Cor Blok

Studies of the Art and Artists Inspired by the Writings of J.R.R.Tolkien
Iolanthe
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Cor Blok

Postby Iolanthe » Sat Dec 09, 2006 12:31 pm

Artist in Profile

Image

© Cor Blok


Cor Blok


‘Tolkien himself approved of Blok's paintings’. I read these words in an Amazon review with amazement. Cor Blok? Aren’t they those weird and childlike paintings that appeared on the covers of the 1965 Dutch editions of The Lord of the Rings? Mmmm. Time, I thought to take a closer look.

Then I hit a major stumbling block (or blok :lol: ). There is hardly any information about Cor Blok to be found. There is a Cor Blok who is Chief Curator of Contemporary Art at the Museum Boymans van Beuningen in Holland. Is it the same man? No idea. What I do know, from a passing reference, is that he once visited Tolkien who apparently liked his style, and that he produced some truly remarkable cover illustrations for a combined The Lord of the Rings Volume (Het Spectrum, 1965) and for subsequent individual volumes of the three books. The Dutch, of course, were far-sighted enough to be the first to translate The Lord of the Rings in 1956.

So – unless there are those of you who know more about Cor Blok (please let it be so) - I’m left with just taking a look at these rather strange paintings and telling you what I think of them. Maybe we can get past their initial childlike and cartoonish quality and see something of what Tolkien saw.

To start us off, let’s take a closer look at one that didn’t form a book cover, his rather astonishing picture of the Mûmak of Harad:


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The Mûmak of Harad

© Cor Blok


This appeared in the 1998 J.R.R. Tolkien Calendar and a reviewer, after declaring it the best illustration in the calendar, called it ‘A great painting’. So, why is it great? The only copies of it I could find show it as all wrinkly, probably because it was painted on thin paper in water colour (guessing here) and perhaps (guessing here again) pasted on a board. But this wrinkling gives the illusion of a centuries old parchment which has somehow been saved and been passed down to us. I’m supposing this is accidental, not deliberate, but it adds a certain something. It’s also one of the reasons why, to me, it has the feel of a Persian miniature about it. That and the stylised landscape and trees, and the movement of the figures. But have you ever seen a madder Oliphaunt? The raging red eyes, the beetling brow, the unlikely and very threatening clawed feet? And the way it’s galloping along with both its hind legs kicking high into the air! No wonder they are all running. It’s awesome and crazy in every sense and I admit that I love it. And then there is that little figure in red that can’t hold on and is falling off its back.

In the right foreground are two astonished figures which must be Frodo and Sam, as they look very like the hobbits in Blok’s other hobbit drawings. Right under the Mûmak’s belly is a brave soldier kneeling with a bow and what looks like the red shadow of a man lying flat on the ground. Is it my imagination or has he been completely flattened into a red smear…?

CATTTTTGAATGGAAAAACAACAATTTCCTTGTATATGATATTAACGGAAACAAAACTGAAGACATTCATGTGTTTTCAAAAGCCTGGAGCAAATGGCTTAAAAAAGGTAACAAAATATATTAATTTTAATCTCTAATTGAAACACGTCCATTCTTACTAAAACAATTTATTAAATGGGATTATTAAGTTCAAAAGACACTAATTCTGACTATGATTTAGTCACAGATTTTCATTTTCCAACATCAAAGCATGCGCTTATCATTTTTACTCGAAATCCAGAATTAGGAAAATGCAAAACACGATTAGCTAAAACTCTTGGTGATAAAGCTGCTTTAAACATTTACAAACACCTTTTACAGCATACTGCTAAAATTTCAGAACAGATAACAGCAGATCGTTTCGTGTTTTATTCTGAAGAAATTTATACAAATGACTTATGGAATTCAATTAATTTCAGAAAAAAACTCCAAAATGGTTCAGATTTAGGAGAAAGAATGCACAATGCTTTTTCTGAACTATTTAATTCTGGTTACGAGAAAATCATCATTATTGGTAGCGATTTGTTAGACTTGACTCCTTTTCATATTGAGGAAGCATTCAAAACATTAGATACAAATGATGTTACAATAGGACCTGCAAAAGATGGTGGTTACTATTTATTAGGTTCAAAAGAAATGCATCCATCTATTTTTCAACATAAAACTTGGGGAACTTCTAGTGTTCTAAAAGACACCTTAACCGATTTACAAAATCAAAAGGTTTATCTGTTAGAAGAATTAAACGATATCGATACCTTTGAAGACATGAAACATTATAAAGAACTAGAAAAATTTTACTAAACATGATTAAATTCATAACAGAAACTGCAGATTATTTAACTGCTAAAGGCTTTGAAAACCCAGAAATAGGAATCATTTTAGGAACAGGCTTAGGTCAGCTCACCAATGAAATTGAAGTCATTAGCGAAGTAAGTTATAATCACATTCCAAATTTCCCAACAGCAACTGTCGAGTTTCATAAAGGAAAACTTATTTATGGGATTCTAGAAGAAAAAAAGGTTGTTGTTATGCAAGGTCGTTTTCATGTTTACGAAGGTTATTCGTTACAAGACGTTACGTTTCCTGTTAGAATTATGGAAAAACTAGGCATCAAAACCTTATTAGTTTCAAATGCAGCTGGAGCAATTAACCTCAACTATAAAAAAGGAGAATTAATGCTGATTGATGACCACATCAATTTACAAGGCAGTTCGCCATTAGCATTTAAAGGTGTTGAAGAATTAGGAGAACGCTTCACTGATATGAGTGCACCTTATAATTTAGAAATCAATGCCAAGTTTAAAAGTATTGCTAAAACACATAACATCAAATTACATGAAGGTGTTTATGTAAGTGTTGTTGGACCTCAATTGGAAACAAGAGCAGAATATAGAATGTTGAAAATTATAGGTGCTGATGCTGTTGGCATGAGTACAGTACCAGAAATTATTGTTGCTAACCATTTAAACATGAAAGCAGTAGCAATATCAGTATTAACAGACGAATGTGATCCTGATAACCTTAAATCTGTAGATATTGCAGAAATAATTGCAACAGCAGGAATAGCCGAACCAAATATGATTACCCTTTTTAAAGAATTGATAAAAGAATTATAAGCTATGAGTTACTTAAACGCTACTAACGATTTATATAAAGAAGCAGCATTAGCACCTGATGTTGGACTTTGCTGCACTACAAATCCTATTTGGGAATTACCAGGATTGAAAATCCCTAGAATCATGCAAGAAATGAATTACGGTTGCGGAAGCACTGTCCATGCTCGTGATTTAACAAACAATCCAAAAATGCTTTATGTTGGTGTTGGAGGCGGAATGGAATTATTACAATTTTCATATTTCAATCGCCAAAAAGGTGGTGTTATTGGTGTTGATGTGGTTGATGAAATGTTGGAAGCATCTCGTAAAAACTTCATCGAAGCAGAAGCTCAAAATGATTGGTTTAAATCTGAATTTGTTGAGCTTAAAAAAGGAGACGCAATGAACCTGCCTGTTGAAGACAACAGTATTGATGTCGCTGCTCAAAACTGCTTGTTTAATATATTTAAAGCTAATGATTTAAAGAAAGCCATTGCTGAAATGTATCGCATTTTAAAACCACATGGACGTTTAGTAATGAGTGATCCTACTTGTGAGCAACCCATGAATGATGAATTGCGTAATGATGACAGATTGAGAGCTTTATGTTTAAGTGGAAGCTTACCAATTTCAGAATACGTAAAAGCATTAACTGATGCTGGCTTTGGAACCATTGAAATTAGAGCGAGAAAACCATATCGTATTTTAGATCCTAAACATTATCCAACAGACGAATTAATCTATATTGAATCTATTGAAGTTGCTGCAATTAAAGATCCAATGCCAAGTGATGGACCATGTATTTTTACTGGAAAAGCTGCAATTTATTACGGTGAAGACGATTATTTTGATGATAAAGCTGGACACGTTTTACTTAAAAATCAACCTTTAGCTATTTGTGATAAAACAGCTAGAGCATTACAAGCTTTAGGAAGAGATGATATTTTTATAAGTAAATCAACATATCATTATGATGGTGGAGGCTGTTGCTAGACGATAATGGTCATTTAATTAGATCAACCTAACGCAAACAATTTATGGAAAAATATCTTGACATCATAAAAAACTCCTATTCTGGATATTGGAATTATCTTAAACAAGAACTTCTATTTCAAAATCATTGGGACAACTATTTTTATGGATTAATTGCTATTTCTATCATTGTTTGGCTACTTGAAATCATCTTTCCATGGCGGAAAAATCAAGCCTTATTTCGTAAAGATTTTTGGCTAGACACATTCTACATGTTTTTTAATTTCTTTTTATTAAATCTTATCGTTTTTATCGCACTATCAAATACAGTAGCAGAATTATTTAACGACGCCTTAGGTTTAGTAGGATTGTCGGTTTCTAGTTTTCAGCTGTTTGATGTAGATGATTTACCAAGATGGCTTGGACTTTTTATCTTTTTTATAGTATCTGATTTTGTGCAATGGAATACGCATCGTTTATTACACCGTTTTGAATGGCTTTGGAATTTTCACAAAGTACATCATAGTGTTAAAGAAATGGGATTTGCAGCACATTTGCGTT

And now for some thing completely different. Riddles in the Dark:


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Riddles in the Dark

© Cor Blok


Riddles is very dark, almost monochromatic with no visible background - just what you’d expect from a cave deep, deep under the mountains. I've lightened the copy shown here just so you can make out the details in it. Gollum is totally unlike any depiction of Gollum I’ve ever seen, almost duck-like in shape, with his creepily long fingers and toes and his pale, glowing eye. He’s almost wringing his hands and I like to think it’s the moment when he’s trying to guess what Bilbo has in his pocket. But the part of the painting which really grabs your attention as soon as you look at it is Bilbo’s face, which is brightly lit and seems to hover like a full moon in an ink-black sky.

So let’s take a look at one of those book covers:


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Cover: The Fellowship of the Ring

© Cor Blok/Prisma Boeken


Here is the cover of Fellowship of the Ring which shows Frodo putting on the Ring in the Prancing Pony and disappearing, to the clear astonishment of everyone watching. Frodo is the qhostly form in the centre and we can see right through him to the table beyond, caught in transition between being visible and invisible. Behind him is a sinister figure, sitting alone with his cloak pulled right up to his nose so only his eyes can be seen. He isn’t the least bit surprised by what he’s seeing and to me this looks like Strider. Above is a lively depiction of a Friesian cow jumping over the moon. The crowd in the Prancing Pony is a really cosmopolitan crowd who look as thought they have come from the four corners of the earth. The man seated bottom right seems to be sporting a great-coat and sou’wester! All in all it’s a fun picture and an interesting choice of subject for the cover of the first book. It makes you want to read it to find out what on earth’s going on.

Although Cor Blok’s style appears simplistic on the surface he cleverly combines stylised figures reduced to the absolute basics with a strong sense of identity, drama and emotion. The more you look at them the more you get. He can also pull out all the stops and present the epic with all the force of the best of the more literal artists, as you can see in The Battle of the Hornburg:


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The Battle of the Hornburg

© Cor Blok